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flo's avatar

Why is there only "yes" or "no" when it comes to voting let's say speed limit?

Asked by flo (13313points) October 28th, 2017
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“Great Question” (0points)

Why is there only “yes” or “no” when it comes to voting let’s say speed limit, or whatever.
Let’s say the proposed bill is to lower the speed limit in a school zone. If there are 3 opposition parties, and one of them wants it to stay what it is, one wants to to be lower that the proposed number. Why is there only yes to the proposed bill or no to the proposed bill?

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Zaku's avatar

In the case of voting for laws, it’s because the established form of such votes, they are votes on proposals for complete written laws, and it’s a vote on whether to accept the law in that form or not. If yes, that becomes law, if not, it doesn’t.

What are you thinking would be another thing to vote, and what would the result be?

(I’m not saying it’s an ideal system. It isn’t. And it tends to get abused mightily, both when it’s a public referendum, and when it’s a bill before a legislature. I can think of various alternatives that could be improvements, but I’m curious what you’re thinking of as an alternative.)

imrainmaker's avatar

Even if the third party wants to have the same speed limit it can still say no to the bill which is proposing to increase it or decrease it as per example given by you. That should serve the purpose. Don’t you think so?

Jeruba's avatar

A vote is not a discussion or negotiation. You’re supposed to have the debate first and then take a vote that can be acted upon. “Yes” and “no” are clear-cut and unambiguous. If all options were open when voting time came, nothing would ever get done.

zenvelo's avatar

Because in most cases a majority of people will disagree with the outcome that gets the most votes.

Suppose a vote of three choices where 40% vote for A, 30% vote for B, and 30% vote C. Clearly, more people want A than either of the two others. So A wins, but 60% of the people are unhappy.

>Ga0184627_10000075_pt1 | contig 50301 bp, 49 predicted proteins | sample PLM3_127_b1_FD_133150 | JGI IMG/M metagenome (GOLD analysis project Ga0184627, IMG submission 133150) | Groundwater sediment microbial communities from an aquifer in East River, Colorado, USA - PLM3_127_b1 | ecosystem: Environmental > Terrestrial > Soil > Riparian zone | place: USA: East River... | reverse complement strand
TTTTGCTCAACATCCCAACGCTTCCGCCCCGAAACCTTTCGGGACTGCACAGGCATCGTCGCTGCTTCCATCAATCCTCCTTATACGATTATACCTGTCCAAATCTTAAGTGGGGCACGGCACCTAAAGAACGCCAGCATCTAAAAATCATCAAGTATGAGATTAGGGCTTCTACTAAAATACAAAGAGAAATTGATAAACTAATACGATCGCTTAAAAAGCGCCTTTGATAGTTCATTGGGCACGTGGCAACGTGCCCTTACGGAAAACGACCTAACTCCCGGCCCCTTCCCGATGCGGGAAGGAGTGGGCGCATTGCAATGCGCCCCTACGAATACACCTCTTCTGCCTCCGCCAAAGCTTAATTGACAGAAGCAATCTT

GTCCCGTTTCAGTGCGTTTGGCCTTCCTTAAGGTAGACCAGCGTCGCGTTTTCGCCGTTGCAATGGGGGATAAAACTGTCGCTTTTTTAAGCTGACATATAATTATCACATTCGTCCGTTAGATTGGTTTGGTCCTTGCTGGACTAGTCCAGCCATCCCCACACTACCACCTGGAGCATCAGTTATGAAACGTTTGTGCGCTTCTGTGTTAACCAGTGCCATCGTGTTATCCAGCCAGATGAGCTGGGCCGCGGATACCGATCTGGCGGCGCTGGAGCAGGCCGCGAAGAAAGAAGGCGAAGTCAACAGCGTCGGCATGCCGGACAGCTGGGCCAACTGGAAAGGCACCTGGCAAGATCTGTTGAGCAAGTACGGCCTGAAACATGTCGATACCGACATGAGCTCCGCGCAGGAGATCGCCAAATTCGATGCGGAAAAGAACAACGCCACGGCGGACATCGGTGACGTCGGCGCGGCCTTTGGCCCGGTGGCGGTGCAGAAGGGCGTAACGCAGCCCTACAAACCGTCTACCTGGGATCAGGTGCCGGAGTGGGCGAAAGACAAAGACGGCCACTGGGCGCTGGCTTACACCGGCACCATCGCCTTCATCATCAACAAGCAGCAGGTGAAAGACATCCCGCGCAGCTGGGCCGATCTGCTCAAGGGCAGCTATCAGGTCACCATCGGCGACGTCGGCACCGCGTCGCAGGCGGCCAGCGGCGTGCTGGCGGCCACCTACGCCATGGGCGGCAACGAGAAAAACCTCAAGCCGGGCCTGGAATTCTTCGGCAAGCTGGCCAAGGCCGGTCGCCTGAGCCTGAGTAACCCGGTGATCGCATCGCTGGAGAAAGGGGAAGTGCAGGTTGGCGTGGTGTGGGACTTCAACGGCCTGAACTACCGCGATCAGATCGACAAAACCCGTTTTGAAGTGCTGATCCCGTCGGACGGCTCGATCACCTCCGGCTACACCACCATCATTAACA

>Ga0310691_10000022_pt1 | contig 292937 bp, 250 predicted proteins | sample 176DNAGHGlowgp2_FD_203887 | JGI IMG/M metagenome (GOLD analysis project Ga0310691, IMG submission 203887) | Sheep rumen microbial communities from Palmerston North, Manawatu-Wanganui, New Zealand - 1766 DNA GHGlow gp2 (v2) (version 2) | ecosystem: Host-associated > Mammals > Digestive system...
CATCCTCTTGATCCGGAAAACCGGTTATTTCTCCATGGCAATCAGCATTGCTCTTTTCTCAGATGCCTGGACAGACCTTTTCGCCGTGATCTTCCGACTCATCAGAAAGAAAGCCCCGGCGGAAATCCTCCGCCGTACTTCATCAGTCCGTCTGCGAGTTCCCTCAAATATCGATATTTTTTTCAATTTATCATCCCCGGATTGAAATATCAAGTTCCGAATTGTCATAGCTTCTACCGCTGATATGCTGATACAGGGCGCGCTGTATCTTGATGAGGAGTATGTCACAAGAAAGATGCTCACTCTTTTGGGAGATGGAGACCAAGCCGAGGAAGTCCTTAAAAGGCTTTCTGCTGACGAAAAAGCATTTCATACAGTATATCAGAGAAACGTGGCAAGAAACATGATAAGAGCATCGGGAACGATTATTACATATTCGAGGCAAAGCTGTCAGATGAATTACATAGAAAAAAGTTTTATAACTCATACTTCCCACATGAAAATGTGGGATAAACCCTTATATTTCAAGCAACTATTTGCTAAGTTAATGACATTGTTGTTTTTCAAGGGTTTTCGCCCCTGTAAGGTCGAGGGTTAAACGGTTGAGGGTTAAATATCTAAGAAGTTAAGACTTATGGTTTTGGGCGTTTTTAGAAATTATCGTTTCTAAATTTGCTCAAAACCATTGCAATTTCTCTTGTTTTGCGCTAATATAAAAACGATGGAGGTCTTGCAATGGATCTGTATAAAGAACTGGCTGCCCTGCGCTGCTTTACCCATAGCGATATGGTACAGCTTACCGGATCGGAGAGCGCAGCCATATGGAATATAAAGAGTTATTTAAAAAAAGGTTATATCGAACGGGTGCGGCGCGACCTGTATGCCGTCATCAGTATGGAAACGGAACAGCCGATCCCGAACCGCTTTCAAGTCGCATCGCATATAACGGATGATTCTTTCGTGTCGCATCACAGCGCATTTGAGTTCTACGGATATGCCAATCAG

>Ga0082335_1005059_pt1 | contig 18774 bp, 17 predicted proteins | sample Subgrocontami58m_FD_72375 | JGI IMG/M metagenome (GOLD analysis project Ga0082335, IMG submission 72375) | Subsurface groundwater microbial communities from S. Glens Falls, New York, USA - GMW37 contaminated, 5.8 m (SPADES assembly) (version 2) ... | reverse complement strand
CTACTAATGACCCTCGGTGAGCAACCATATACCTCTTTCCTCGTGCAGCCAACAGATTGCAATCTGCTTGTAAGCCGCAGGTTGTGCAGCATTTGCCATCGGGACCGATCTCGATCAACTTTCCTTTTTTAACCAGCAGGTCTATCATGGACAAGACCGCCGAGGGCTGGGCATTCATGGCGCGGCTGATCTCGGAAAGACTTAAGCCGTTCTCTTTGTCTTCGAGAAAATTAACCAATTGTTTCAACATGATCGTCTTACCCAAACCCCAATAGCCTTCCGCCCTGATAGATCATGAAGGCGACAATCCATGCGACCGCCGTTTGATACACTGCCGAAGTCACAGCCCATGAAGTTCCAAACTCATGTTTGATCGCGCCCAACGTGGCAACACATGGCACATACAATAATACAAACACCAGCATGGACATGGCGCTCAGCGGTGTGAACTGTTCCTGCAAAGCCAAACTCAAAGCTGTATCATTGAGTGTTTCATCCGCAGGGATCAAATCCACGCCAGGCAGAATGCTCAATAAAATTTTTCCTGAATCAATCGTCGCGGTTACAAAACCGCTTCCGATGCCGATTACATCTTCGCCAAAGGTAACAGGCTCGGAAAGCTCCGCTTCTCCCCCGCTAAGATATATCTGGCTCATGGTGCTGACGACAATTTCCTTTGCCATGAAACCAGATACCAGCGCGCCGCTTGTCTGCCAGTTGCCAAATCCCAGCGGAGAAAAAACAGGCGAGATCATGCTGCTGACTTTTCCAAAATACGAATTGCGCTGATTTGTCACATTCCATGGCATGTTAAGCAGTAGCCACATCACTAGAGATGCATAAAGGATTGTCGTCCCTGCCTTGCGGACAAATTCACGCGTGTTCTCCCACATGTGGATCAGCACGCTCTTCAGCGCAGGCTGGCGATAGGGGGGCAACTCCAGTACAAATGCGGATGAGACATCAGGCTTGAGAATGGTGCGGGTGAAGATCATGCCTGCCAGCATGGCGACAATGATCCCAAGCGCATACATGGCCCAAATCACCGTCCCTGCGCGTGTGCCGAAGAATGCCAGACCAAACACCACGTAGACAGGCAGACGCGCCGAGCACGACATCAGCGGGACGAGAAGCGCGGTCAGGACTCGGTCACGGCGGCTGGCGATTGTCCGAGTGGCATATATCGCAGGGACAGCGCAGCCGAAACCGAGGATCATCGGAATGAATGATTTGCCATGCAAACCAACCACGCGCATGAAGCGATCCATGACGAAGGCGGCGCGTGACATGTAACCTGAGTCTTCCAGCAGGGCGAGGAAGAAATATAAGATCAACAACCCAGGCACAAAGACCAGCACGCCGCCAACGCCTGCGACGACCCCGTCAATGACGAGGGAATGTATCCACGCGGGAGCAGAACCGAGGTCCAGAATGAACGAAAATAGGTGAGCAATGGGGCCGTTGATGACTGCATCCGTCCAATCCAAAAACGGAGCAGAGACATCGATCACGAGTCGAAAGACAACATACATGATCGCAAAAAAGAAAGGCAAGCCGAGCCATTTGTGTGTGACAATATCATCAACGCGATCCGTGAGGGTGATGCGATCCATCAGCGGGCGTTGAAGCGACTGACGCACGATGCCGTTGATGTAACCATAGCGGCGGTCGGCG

A binary vote at least decides a majority one way or the other.

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flo's avatar

It’s just misleading when 60 percent don’t want option A.
So they could say what is the speed limit you want in a school zone? 30, 25 or 35? The number that gets the most votes.

flo (13313points)“Great Answer” (0points)
zenvelo's avatar

That’s why that kind of stuff is decided by a legislature. Never would a majority be happy with the outcome of a vote over three different speed limits.

flo's avatar

@zenvelo I don’t understand.

flo (13313points)“Great Answer” (0points)
zenvelo's avatar

@flo

Let’s say the vote is a nearly even split, 37% want the speed limit set at 25 mph. 34% vote for it to be 30 mph. 29% vote for it to be 35 mph.

If you make it 25 after the vote, 63% will think it is too low and be unhappy. But it got the most votes!

flo's avatar

Okay one detail that needed to be in the OP: Let’s say the government lower than the current number, and one of the parties wants it even lower, so the no is not really a no like the other party that wants it higher, which is really a no

flo (13313points)“Great Answer” (0points)
flo's avatar

….I mean “Let’s say the government wants to it lower than the current number”

flo (13313points)“Great Answer” (0points)
flo's avatar

1st opposition party:...Yes (our partiy is with the government’s idea) but it should be even lower than the proposed number
and
2nd opposition party: It should be higher that the current number
are opposites of each other, and yet they get lumped together.

flo (13313points)“Great Answer” (0points)

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